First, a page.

BRUSSELS | OCTOBER 2022
EU Commission Publishes BEFIT Call for Evidence
The European Commission has published a call for evidence on establishing a new corporate income taxation framework in Europe (BEFIT), setting out the policy context and the key objectives of the initiative. This consultation follows on the discussions organised by the European Commission with key stakeholders within the Platform for Tax Good Governance, where CFE presented its preliminary views on the matter.
The European Commission has stated in the public call: “While the principles of a common tax base and of formulary apportionment already featured in the previous proposals for a common consolidated corporate tax base, BEFIT will reflect the significant changes that occurred, in the meantime, in the economy and the international framework. The new proposal will build on the Inclusive Framework two-pillar approach of the Organisation for Economic Co-operation and Development (OECD) and the G20 since the formula for allocating profits of pillar 1 and the rules developed for pillar 2 will be a source of inspiration for the design of the BEFIT policy framework.“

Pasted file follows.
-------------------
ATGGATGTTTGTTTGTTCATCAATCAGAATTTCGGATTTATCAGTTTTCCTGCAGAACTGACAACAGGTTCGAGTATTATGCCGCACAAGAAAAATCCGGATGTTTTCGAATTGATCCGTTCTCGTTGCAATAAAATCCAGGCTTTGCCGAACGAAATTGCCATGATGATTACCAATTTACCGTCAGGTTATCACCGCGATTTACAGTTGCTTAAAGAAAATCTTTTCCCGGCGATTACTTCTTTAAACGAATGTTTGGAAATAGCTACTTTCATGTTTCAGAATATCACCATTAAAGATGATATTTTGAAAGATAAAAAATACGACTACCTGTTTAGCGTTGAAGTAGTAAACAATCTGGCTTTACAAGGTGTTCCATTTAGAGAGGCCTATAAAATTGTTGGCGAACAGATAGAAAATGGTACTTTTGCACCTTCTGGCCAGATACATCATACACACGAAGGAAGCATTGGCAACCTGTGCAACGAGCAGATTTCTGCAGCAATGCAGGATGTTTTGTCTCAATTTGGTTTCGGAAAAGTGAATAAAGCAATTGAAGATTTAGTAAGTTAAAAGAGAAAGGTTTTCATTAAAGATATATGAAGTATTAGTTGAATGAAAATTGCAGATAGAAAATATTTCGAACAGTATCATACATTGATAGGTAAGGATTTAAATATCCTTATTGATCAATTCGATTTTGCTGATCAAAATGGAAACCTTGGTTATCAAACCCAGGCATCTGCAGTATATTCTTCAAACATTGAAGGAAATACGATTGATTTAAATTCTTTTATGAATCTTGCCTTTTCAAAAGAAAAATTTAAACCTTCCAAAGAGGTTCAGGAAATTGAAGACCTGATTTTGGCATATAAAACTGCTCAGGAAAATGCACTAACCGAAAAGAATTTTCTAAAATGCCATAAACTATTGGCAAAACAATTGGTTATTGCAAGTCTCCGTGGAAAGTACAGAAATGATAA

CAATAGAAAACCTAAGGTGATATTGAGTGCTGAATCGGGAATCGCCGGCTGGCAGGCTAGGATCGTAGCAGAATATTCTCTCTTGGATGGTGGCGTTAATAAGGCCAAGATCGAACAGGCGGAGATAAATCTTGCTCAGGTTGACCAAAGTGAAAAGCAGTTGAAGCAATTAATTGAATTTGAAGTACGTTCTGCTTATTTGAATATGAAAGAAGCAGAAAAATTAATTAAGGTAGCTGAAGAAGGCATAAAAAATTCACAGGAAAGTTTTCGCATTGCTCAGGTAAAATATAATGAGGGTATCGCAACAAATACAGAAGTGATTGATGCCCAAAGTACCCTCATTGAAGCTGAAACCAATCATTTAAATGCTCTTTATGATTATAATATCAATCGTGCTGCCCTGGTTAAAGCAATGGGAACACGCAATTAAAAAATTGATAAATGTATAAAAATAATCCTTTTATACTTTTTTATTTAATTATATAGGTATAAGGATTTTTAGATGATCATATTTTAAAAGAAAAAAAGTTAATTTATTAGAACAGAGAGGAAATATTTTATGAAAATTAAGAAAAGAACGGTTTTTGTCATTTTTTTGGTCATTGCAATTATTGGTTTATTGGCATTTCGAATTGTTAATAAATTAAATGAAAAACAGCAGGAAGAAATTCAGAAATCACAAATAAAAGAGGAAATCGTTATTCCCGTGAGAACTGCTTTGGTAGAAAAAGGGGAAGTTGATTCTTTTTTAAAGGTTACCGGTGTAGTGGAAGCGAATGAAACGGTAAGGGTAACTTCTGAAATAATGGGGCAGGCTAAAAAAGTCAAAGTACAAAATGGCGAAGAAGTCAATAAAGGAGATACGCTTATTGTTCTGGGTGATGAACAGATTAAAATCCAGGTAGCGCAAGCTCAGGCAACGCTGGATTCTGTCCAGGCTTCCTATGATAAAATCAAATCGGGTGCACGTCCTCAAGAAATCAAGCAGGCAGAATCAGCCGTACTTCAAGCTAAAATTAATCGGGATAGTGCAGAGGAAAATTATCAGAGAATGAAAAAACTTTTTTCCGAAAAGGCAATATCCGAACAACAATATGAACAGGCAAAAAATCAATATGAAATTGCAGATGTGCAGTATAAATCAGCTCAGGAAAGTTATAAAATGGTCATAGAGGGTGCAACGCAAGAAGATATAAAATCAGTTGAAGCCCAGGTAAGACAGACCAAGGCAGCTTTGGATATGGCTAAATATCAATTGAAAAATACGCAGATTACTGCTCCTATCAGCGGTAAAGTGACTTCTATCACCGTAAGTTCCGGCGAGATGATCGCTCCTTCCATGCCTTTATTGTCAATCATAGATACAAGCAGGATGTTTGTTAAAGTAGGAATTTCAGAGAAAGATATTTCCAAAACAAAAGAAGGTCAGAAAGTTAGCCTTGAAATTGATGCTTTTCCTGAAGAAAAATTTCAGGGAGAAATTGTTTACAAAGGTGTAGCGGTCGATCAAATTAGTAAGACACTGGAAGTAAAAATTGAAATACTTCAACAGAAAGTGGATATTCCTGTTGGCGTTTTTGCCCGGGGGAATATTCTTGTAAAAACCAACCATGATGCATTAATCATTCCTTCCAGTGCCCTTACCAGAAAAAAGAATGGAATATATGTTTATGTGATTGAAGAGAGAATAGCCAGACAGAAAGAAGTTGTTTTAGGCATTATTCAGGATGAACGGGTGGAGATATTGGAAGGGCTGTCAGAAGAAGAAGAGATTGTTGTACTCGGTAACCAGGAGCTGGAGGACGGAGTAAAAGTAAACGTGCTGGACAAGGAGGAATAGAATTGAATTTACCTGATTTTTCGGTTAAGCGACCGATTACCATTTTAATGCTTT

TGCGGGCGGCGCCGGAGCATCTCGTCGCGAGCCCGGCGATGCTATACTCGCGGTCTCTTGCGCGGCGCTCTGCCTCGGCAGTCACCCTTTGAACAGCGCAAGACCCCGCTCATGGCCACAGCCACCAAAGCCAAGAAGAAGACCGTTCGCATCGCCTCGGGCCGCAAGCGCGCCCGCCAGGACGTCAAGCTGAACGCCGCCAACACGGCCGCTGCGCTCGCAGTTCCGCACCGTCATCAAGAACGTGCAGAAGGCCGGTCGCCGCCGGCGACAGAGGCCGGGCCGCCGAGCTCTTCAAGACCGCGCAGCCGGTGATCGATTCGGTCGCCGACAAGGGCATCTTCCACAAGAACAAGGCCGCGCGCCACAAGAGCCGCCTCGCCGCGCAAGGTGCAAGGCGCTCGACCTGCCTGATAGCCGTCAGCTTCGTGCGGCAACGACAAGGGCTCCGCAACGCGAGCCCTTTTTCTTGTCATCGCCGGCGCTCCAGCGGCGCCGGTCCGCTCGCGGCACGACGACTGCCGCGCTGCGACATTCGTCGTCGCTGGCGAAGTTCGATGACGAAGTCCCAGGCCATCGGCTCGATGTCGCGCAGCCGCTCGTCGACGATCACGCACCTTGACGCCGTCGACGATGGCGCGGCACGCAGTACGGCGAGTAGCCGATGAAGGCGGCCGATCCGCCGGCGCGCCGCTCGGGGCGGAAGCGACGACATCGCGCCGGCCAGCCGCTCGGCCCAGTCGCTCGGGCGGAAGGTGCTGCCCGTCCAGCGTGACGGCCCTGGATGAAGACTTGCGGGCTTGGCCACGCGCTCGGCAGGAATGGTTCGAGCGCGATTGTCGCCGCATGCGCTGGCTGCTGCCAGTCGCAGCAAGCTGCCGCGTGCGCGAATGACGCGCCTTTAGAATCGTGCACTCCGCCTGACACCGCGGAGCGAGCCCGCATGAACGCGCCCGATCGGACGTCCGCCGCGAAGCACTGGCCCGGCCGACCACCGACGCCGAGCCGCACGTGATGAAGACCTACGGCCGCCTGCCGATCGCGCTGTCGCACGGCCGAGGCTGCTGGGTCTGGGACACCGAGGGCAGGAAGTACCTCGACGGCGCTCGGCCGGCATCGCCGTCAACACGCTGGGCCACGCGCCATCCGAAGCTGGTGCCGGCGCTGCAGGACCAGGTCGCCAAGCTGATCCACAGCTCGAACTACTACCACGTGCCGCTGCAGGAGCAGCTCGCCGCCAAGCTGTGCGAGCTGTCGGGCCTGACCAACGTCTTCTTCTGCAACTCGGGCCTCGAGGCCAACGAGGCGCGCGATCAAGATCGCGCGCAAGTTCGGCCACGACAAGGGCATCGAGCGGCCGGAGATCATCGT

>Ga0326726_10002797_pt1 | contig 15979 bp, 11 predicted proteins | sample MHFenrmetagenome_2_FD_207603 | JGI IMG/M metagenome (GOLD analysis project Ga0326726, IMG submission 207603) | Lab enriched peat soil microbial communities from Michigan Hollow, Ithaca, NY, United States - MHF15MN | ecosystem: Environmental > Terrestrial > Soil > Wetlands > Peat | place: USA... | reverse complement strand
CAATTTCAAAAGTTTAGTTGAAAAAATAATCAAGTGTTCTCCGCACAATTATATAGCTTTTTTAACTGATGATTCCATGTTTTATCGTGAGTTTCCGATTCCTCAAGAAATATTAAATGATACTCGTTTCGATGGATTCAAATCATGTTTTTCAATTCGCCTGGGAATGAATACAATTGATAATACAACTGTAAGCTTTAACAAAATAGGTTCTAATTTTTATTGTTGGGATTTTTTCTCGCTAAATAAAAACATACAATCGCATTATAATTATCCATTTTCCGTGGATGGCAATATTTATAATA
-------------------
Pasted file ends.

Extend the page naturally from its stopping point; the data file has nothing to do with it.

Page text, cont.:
In her State of the Union speech, Commission President Ursula von der Leyen said of the new proposal for business taxation reform: “We need an enabling business environment, a workforce with the right skills and access to raw materials our industry needs. Our future competitiveness depends on it. We must remove the obstacles that still hold our small companies back. They must be at the centre of this transformation – because they are the backbone of Europe’s long history of industrial prowess. And they have always put their employees first – even and especially in times of crisis. But inflation and uncertainty are weighing especially hard on them. This is why we will put forward a proposal for a single set of tax rules for doing business in Europe – we call it BEFIT. This will make it easier to do business in our Union. Less red tape means better access to the dynamism of a continental market.”
The feedback window is open until 5 January 2023. Comments can be submitted via the Have Your Say portal of the European Union.
OECD Presents New Crypto-Assets Transparency Framework